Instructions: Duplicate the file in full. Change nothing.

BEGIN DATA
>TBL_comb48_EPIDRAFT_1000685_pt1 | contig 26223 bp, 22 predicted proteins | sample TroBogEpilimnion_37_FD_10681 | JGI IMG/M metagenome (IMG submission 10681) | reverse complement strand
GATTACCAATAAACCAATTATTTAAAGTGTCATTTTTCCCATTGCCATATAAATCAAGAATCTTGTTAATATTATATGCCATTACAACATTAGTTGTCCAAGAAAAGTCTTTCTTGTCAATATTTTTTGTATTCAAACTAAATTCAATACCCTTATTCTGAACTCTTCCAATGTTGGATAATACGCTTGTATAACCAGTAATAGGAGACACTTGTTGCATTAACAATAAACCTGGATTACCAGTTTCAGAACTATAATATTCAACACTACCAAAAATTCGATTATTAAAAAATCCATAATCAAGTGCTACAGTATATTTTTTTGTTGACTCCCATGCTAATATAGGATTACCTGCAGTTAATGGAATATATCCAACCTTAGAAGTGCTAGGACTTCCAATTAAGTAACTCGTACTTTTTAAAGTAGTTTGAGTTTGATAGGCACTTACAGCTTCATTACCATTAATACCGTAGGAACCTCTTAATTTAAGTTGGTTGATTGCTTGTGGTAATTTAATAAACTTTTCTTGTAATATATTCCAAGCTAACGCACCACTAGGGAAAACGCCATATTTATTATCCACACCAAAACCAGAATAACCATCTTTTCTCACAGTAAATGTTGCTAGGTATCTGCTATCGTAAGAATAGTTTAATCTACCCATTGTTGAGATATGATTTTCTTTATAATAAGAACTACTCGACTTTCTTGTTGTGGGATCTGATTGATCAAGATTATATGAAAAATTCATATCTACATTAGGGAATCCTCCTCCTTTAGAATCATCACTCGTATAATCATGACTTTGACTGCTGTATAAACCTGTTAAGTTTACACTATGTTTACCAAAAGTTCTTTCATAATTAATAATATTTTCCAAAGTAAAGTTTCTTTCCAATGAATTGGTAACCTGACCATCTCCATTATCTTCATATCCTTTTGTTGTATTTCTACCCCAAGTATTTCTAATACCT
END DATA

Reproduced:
>TBL_comb48_EPIDRAFT_1000685_pt1 | contig 26223 bp, 22 predicted proteins | sample TroBogEpilimnion_37_FD_10681 | JGI IMG/M metagenome (IMG submission 10681) | reverse complement strand
GATTACCAATAAACCAATTATTTAAAGTGTCATTTTTCCCATTGCCATATAAATCAAGAATCTTGTTAATATTATATGCCATTACAACATTAGTTGTCCAAGAAAAGTCTTTCTTGTCAATATTTTTTGTATTCAAACTAAATTCAATACCCTTATTCTGAACTCTTCCAATGTTGGATAATACGCTTGTATAACCAGTAATAGGAGACACTTGTTGCATTAACAATAAACCTGGATTACCAGTTTCAGAACTATAATATTCAACACTACCAAAAATTCGATTATTAAAAAATCCATAATCAAGTGCTACAGTATATTTTTTTGTTGACTCCCATGCTAATATAGGATTACCTGCAGTTAATGGAATATATCCAACCTTAGAAGTGCTAGGACTTCCAATTAAGTAACTCGTACTTTTTAAAGTAGTTTGAGTTTGATAGGCACTTACAGCTTCATTACCATTAATACCGTAGGAACCTCTTAATTTAAGTTGGTTGATTGCTTGTGGTAATTTAATAAACTTTTCTTGTAATATATTCCAAGCTAACGCACCACTAGGGAAAACGCCATATTTATTATCCACACCAAAACCAGAATAACCATCTTTTCTCACAGTAAATGTTGCTAGGTATCTGCTATCGTAAGAATAGTTTAATCTACCCATTGTTGAGATATGATTTTCTTTATAATAAGAACTACTCGACTTTCTTGTTGTGGGATCTGATTGATCAAGATTATATGAAAAATTCATATCTACATTAGGGAATCCTCCTCCTTTAGAATCATCACTCGTATAATCATGACTTTGACTGCTGTATAAACCTGTTAAGTTTACACTATGTTTACCAAAAGTTCTTTCATAATTAATAATATTTTCCAAAGTAAAGTTTCTTTCCAATGAATTGGTAACCTGACCATCTCCATTATCTTCATATCCTTTTGTTGTATTTCTACCCCAAGTATTTCTAATACCT